Vox’s Alex Abad-Santos claimed the film was a new low:
The few bright spots of 2013’s ‘Man of Steel’ Kevin Costner and Diane Lane’s humanizing portrayals of Pa and Ma Kent, Amy Adams’s Lois Lane, the initial awe of Superman taking flight are but a distant memory. In their place is a stink bucket of disappointment, a sad and unnecessary PG-13 orphan fight that director Zack Snyder believes is an homage to DC Comics’ most iconic heroes but is more along the lines of a home invasion perpetrated on comic book culture.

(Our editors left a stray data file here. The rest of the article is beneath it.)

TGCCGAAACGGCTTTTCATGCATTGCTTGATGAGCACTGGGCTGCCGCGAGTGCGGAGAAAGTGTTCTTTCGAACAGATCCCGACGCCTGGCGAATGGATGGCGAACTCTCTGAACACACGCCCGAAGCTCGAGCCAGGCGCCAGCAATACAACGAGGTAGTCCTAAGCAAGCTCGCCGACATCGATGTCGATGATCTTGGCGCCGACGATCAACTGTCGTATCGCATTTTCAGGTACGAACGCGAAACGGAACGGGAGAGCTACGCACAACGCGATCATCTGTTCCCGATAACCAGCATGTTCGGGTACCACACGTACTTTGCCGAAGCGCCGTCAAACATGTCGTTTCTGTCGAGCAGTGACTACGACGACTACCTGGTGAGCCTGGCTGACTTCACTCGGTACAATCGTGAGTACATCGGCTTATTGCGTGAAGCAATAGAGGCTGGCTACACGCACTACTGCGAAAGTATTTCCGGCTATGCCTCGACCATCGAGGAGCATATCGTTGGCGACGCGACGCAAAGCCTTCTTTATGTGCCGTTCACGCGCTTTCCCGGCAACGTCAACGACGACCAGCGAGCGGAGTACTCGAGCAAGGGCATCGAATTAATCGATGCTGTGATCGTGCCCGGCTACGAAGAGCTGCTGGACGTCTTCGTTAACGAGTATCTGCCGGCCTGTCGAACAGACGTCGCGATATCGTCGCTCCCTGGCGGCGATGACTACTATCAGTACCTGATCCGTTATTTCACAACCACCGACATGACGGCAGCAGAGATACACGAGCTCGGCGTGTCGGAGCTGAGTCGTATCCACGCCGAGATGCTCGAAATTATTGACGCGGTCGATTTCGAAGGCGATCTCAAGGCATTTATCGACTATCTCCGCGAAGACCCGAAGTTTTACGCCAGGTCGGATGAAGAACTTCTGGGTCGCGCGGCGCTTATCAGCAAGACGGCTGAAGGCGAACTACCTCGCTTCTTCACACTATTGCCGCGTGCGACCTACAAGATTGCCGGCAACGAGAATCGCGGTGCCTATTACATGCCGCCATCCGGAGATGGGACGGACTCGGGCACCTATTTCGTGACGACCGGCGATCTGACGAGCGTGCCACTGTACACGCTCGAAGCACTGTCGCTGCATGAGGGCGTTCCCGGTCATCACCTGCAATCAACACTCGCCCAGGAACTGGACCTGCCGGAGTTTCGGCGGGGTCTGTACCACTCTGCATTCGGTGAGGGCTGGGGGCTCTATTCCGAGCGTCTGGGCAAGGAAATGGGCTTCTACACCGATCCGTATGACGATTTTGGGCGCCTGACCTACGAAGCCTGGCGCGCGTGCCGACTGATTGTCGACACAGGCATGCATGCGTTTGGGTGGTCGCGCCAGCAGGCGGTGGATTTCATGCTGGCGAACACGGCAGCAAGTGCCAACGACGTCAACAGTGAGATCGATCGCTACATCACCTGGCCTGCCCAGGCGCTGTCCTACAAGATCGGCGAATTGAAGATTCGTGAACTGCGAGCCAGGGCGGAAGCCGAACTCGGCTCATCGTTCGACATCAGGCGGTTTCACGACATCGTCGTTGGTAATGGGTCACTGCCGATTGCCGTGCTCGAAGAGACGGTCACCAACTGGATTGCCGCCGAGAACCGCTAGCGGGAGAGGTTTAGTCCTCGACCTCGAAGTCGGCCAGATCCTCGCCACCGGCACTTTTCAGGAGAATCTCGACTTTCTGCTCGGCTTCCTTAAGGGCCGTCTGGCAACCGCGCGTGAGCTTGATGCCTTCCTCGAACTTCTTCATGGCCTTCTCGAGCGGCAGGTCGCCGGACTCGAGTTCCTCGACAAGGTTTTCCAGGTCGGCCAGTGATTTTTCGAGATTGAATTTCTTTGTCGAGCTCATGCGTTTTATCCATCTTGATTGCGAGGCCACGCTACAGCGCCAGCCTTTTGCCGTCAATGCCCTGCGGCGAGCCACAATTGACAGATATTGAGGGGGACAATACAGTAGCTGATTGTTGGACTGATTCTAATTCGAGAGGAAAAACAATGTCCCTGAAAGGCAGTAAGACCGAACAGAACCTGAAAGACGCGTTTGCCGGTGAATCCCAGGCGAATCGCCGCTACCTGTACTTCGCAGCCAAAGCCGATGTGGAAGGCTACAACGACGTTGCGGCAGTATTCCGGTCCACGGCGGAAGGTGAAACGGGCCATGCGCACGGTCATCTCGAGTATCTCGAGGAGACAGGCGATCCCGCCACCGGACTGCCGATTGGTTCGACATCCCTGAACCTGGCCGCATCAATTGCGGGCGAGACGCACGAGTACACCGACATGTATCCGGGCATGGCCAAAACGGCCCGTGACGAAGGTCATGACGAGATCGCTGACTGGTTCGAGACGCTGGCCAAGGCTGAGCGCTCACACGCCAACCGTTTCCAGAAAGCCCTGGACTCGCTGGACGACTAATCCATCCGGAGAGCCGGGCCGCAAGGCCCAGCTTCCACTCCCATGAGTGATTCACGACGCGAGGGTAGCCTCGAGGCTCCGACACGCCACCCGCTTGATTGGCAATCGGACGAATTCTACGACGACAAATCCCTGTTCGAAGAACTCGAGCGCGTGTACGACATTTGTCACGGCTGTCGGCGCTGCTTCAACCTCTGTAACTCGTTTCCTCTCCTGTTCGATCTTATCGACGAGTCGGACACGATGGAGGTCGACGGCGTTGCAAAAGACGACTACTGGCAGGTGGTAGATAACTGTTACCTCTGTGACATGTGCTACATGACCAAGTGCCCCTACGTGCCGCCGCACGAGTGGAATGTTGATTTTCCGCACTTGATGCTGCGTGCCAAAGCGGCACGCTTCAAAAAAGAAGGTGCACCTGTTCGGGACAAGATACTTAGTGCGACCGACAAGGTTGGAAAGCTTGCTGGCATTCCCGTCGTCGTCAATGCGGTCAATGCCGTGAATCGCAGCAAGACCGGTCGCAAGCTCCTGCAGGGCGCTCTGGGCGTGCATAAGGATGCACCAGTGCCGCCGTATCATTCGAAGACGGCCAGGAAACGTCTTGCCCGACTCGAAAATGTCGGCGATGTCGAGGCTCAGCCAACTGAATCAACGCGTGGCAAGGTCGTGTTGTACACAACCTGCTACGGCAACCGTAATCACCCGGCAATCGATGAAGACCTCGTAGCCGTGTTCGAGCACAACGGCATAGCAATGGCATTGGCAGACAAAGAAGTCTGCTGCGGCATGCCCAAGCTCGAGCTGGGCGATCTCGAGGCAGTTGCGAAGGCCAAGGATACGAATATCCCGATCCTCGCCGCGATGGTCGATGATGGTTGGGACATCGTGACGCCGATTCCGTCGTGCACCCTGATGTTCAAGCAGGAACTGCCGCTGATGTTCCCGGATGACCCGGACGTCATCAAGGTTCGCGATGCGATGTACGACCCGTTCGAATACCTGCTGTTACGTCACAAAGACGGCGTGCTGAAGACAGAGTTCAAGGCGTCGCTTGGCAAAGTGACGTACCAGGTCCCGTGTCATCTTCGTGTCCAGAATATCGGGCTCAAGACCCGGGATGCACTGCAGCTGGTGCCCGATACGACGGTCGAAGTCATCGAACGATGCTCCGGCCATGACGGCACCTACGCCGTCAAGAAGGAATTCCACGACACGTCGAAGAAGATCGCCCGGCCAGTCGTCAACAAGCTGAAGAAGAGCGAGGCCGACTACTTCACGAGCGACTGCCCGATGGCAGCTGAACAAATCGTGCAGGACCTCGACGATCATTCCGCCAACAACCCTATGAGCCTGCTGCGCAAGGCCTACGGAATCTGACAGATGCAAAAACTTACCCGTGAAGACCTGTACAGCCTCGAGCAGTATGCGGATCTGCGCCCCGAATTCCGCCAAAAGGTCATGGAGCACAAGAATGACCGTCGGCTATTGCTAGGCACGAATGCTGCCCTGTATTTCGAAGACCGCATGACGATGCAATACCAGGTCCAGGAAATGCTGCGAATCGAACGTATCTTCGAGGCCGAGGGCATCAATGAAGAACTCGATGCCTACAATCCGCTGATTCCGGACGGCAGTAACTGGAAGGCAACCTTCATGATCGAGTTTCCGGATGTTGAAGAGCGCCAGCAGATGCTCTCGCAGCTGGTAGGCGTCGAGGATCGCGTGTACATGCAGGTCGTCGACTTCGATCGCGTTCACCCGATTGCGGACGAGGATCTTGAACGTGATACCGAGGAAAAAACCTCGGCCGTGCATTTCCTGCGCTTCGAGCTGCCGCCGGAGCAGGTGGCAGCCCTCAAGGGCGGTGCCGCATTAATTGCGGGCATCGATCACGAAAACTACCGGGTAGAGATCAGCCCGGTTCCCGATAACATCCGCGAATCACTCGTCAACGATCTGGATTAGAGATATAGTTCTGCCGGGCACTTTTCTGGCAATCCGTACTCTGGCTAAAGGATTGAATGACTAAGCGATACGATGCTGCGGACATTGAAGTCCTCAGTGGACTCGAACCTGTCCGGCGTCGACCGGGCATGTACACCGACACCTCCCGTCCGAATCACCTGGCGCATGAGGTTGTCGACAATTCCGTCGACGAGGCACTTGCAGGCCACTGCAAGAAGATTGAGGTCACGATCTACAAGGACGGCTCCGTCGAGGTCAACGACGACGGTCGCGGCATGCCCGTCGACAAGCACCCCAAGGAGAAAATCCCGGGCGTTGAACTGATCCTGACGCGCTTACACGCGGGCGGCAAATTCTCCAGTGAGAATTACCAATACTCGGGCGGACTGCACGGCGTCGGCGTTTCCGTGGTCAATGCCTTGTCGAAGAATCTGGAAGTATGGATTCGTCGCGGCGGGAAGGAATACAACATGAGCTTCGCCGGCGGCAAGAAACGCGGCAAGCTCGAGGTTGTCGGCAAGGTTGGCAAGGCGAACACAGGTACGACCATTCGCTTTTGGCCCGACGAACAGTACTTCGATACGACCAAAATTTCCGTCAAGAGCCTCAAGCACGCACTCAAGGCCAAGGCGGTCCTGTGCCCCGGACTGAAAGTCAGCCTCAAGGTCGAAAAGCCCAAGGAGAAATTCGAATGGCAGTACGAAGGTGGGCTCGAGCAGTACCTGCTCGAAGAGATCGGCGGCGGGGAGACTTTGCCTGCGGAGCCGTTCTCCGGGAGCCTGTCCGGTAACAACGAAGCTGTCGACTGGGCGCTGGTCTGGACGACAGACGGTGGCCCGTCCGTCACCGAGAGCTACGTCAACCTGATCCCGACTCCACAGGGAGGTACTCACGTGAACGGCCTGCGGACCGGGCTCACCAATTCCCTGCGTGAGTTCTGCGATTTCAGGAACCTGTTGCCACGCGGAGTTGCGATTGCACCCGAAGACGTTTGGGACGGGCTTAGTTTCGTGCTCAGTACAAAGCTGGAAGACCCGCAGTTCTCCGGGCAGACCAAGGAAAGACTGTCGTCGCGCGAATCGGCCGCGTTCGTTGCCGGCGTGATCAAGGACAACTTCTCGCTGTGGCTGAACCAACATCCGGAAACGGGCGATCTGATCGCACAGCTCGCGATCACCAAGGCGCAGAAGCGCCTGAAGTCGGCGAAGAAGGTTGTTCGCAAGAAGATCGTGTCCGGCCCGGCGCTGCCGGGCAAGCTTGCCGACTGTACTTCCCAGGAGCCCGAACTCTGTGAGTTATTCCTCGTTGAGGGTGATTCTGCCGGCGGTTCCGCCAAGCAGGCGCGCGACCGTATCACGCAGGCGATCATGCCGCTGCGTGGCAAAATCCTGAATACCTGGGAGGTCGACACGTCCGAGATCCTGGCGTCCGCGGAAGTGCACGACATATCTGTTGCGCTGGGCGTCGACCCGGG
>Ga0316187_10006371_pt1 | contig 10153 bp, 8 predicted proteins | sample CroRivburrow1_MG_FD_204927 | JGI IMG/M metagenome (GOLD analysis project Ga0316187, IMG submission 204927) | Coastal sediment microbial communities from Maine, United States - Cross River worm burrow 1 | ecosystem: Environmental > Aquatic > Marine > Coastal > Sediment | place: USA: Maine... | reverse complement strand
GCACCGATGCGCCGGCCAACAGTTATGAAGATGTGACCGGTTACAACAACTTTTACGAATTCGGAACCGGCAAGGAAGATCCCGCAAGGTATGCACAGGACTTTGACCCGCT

Jen Yamato at The Daily Beast wasn’t happy with the over-the-top fight scenes:
Its a trying and utterly deflating thing to spend hours watching two well-intentioned heroes fighting for no reason at all. The hollowness of Batman and Supermans actual beef effectively neuters everything thats interesting about juxtaposing these two heroes: Vigilante human v. godlike messiah, cool guy loner dude v. goofy four-eyes, confirmed bachelor v. dopey monogamist. The action veers from explosion-filled car chases on slicked down Gotham streets to bruising brawls in abandoned buildings, but any promise of deeper meaning dissolves the minute Batman and Superman start trading blows.
Andrew Barker at Variety saw the film as pretty shallow: